Our first full day of the trip was an 8am bus from Kunming to Dali, stopping at a few very entertaining motorway service stations to check out what the Chinese enjoy for snack food. The always present chicken feet made an appearance, shrink wrapped and in a variety of flavours but also an exciting range of produce on sticks and various dried fruit based delights.
The trip took about 5 hours and took us through stunning mountainous scenery, with terraced hillsides and forested mountains. A part of the road passed what looked like a power station or factory and we were plunged into thick smog but for most of the journey the air was clearer than we’d seen all trip.
We arrived at the Jade Emu hostel in Dali mid afternoon – which is a lovely hostel based around a courtyard with tables for eating and chatting – and our best room so far with a huge king sized bed and a thick duvet to fight the cold. Dali is fairly high and it being winter it was a fresh 10 degrees dropping to only a couple of degrees overnight – so we did actually get to use our down coats.
The main town is a grid with entrance gates on 4 sides, and a pagoda where the 2 main streets cross in the centre. From our entrance near the hostel the road was a stunning pedestrianised path criss-crossed with bubbling streams and planted with cherry blossom trees and bamboo. Really stunning! Katy gave us a quick orientation then left us to our own devices, so agreeing to meet some of the others at 6 for a beer, Wayne and I set off down the main shopping street for the East Gate.
This lovely little town was once the place for backpackers, but has now also been adopted by Chinese tourists looking to find a pretty version of historical China, and the streets are lined with everything the traveler might want from bars to markets, restaurants to fashion, sunglasses to snacks (on sticks.. it’s a thing..).
We met some of the others at 6 and headed for the Bad Monkey bar for “a” drink.. it’s owned by 2 Brits who also brew their own Bad Monkey beer and after a few debates about leaving to get food… Wayne and I finally staggered out at midnight.. oops! Well there was live music with a great band who did a mixture of chinese pop songs and western classics. The main singer was excellent and one of the guitar players most entertaining – his rendition of Britneys “hit me baby” was particularly special…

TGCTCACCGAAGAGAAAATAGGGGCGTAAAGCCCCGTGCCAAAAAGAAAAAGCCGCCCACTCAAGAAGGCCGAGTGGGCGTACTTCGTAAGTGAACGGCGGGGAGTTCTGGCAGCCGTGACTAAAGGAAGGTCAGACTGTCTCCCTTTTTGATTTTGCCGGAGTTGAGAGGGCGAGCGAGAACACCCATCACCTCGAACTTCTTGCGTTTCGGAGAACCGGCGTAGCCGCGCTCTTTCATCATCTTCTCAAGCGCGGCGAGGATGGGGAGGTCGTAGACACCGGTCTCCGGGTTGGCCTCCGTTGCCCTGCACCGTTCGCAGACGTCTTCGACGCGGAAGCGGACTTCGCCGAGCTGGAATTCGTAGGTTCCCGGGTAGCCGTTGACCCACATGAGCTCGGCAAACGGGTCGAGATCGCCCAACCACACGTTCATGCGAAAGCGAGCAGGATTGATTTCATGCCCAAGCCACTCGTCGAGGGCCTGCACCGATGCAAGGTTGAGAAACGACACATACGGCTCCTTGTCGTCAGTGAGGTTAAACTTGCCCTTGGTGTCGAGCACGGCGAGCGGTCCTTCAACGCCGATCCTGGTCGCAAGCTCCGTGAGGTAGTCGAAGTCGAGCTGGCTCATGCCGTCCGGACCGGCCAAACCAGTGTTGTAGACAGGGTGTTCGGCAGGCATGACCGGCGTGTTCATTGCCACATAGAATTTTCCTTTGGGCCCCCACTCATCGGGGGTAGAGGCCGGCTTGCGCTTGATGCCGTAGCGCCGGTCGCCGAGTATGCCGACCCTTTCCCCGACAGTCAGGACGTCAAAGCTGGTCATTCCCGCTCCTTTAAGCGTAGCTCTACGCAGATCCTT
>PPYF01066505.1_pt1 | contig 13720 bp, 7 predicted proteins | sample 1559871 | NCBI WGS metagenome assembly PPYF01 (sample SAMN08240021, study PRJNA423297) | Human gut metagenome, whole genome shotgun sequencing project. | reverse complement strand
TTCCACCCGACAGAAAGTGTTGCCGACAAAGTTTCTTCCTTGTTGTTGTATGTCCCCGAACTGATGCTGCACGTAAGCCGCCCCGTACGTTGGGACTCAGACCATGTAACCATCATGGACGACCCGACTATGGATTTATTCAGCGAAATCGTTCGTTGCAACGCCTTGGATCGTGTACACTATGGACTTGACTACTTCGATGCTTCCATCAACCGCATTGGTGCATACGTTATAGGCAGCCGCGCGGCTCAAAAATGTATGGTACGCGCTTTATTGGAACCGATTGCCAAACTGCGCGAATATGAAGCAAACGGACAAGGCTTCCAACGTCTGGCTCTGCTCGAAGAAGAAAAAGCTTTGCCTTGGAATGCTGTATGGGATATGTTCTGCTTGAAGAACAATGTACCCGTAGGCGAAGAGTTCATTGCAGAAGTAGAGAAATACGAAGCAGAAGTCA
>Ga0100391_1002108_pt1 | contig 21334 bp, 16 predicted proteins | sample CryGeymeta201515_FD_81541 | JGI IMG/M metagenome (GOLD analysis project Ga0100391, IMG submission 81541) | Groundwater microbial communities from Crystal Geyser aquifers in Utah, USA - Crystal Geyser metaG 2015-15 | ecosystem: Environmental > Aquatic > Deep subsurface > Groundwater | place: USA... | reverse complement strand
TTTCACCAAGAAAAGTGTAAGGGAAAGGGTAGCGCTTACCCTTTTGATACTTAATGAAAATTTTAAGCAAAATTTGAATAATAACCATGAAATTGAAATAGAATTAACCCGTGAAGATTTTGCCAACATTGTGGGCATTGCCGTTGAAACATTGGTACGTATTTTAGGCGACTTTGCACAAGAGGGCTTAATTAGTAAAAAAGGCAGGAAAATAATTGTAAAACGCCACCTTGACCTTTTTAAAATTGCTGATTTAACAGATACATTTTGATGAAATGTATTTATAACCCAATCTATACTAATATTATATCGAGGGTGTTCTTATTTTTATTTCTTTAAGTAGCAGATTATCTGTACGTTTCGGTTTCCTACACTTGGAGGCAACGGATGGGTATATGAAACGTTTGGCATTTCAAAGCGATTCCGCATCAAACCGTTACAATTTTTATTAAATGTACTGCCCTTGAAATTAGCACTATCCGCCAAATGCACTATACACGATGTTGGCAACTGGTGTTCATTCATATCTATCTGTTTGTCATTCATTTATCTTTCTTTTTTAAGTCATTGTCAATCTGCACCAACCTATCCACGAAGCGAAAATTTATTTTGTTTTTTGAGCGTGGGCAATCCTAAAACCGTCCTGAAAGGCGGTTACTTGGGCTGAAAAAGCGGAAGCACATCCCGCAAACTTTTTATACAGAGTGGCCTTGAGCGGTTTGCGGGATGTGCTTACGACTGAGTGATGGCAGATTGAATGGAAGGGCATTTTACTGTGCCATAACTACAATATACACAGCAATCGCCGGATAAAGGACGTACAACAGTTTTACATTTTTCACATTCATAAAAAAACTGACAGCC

Day 2 in Dali we got up expecting a hangover but thankfully the lower % chinese beer had done nothing but hydrate so we were fine, and after a particularly good breakfast in the hostel of pancakes and fruit we joined Zoe and Karen from our group in a trip up the Cang Shan (Green Mountains). It took a bit of walking to find the chairlift – the Point It book from Jennica was invaluable for pointing at pictures of chair lifts to increasingly confused locals but we found it eventually.
The chairlift trundles slowly up the mountain through the forest, so it’s really peaceful and very quiet. Dotted up the hillside are small tombs and hanging in the trees are red ribboned charms that appear to have been thrown from the chairlift.
At the top of the chairlift is the Zhonghe Temple – a very chilled space with a viewing platform over the town.The chairlift takes you halfway up the mountain to join the Cloud Path, which is a paved walkway that runs for several kilometers across the mountain, dipping in and out of forests and into the mountain around the ravines.
It was a glorious day, chilly but beautifully sunny and the terrace at points came out of the trees to give spectacular views of Dali and the Erhai Hu (Erhai Lake) as well as the passed round the gorges.
We walked for about several kilometers passing almost no one until we reached the Seven Dragon Daughters Pool where a rollercoaster style funicular carriage zig zagged up the steep slope to take us to the mid-point of the next cable car, our route back down the mountain.
The cable car dropped us in the middle of a completely random movie studio – where lots of chinese films are made. It’s a series of very impressive sets, including the opportunity to play dress up in various outfits, but the beers were calling us so we walked back into town and found a cafe to have a well-earned big cold Beerlao.